The Main House has a restaurant that features a creative, rotating menu blending Caribbean, Latin American and modern cuisines, while the Dockside Grill offers more casual fare, such as ceviches, burgers and sandwiches. Cocktails and food can also be enjoyed at the Treetop Bar, where guests can kick back, take in the views, and have an authentic Caribbean experience.
Before the dive boat leaves for the day’s underwater excursion, guests can enjoy breakfast at the Main House restaurant or have it delivered to their suite.
The Guest Experience
White’s vision included an approach to customer service that is a high-quality experience for a small number of guests. The staff strives to provide vacationing divers with an intimate experience. “We want to offer a concierge service to guests,” says White. “We want them to feel spoiled.”
Massage, yoga and Pilates sessions are offered either outdoors or inside, depending on the preference of the guest.
The concierge approach to customer service extends to the diving, too. The boat dock is only a short walk from your room, and the dive staff handles all your gear, from setup to storage.
Courtesy of The Resort at Marble Hill
The dive sites show off the island’s volcanic past.
Roatan’s dive sites are brimming with dazzling fields of corals and sponges, hundreds of fish species and sea turtles. Along the island’s shores, mangroves serve as a nursery for tropical fish and invertebrates. It is a vibrant ecosystem that’s tailor-made for vacationing divers, and on the East End, the reefs do not receive the same diver pressure as West End sites.
“We are fortunate to be located so close to the reef. We have about 35 dive sites all within about 30 minutes from the resort’s dock,” White says. “We have about 17 sites that are only a 10-minute boat ride.” The resort is located on the north side of the East End, so conditions are usually stellar year-round.
Like many dive sites off Roatan, the sites off the Resort at Marble Hill show the island’s volcanic past — there are caverns, caves, swim-through tunnels, crevices and canyons that cut through the reef. “Gretchen’s Shell is one of my favorites,” White says. “It’s an awesome night dive, too — there are several octopi there that I’m friends with.”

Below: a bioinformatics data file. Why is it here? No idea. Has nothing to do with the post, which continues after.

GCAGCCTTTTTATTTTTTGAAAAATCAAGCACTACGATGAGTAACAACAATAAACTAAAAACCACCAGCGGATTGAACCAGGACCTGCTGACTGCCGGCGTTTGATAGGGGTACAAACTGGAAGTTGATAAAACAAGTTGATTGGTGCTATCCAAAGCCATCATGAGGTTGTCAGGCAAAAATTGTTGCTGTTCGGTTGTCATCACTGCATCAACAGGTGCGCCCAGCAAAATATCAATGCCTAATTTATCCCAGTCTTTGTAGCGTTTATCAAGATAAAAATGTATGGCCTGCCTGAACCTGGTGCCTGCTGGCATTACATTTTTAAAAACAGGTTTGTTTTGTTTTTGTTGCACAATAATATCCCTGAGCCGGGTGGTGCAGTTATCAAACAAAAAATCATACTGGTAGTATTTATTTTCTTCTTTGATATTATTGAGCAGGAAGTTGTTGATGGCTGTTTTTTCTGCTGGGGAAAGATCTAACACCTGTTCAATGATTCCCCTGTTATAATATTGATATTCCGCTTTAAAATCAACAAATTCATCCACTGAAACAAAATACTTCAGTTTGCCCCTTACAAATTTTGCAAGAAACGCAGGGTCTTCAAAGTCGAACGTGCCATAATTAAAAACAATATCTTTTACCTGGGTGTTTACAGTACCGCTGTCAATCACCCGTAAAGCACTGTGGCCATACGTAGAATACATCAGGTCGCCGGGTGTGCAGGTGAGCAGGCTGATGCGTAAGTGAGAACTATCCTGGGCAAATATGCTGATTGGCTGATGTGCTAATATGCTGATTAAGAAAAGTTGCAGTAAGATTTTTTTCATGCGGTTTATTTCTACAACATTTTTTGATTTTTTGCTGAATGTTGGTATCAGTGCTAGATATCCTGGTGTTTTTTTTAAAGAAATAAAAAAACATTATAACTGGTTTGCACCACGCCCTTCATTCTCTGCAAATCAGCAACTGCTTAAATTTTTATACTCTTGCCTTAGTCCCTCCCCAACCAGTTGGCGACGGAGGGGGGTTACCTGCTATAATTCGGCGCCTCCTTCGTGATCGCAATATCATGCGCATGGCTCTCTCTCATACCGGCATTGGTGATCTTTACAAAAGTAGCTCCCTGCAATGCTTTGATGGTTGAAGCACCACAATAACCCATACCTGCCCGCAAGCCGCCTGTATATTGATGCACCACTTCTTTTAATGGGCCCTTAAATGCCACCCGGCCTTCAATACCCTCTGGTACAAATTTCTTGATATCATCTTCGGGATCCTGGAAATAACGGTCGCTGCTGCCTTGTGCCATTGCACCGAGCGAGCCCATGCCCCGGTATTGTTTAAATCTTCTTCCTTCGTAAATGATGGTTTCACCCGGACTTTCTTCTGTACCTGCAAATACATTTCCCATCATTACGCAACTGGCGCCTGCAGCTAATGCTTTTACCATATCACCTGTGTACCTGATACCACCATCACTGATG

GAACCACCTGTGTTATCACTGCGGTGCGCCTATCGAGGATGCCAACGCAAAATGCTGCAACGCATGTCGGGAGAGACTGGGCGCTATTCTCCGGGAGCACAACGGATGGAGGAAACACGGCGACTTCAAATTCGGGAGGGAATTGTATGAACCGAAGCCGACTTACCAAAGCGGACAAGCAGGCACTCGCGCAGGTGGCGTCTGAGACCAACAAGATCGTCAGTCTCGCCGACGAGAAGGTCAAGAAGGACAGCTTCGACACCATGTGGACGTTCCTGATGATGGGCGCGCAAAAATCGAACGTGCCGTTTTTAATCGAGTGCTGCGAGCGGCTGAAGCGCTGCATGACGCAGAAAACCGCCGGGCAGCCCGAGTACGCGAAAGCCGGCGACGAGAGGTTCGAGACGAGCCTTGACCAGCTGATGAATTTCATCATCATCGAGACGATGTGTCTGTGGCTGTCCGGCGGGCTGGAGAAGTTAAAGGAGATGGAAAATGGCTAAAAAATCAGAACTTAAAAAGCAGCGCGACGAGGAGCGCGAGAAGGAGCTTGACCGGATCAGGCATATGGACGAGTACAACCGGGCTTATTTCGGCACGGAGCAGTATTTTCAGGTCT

The water clarity at McNab’s Pinnacles makes it easy to explore the canyons there, which are frequented by sea turtles, barracuda and spotted eagle rays. Dolphin’s Den features an underwater cave that gets its name from the skeleton of a dolphin that is found there. The cave gets ambient light from openings to the surface. The Mongoose is an open cavern that’s in recreational diving depths and features a fringing reef.
On the rare occasions when the conditions are not good, the staff will drive the boat to a more favorable spot, and then transport guests to where the boat is. That’s one of the best parts about Roatan diving — if one part of the island is too rough for diving, there’s always a side with more favorable conditions.
Eventually, White wants to add a larger infinity pool for guests, a space for artists, including potters and glassblowers, as well as a studio for recording artists. “The world gets in the way of a lot of creativity,” he says. “I want to have an inspiring space for artists.”
While the resort has a small space that serves as a beer garden — where guests can enjoy a brew and order tacos, pizza and smoked meats — White plans to convert a larger patio area into a cozy, European-style beer garden.
“I have the opportunity here to put out the best product and service for guests,” White says. “I like getting stuff done, and I like doing it right.”
It’s clear that the Resort at Marble Hill has benefited from White’s thoughtful vision that combines refined craftsmanship, an elevated dive resort experience and exceptional customer service.
The Resort at Marble Hill is ready to welcome, inspire and spoil guests.
Readers Choice Awards
The Bay Islands placed in all 13 Readers Choice awards categories this year, including 2nd place for Wall Diving, Beginner Diving and Best Value.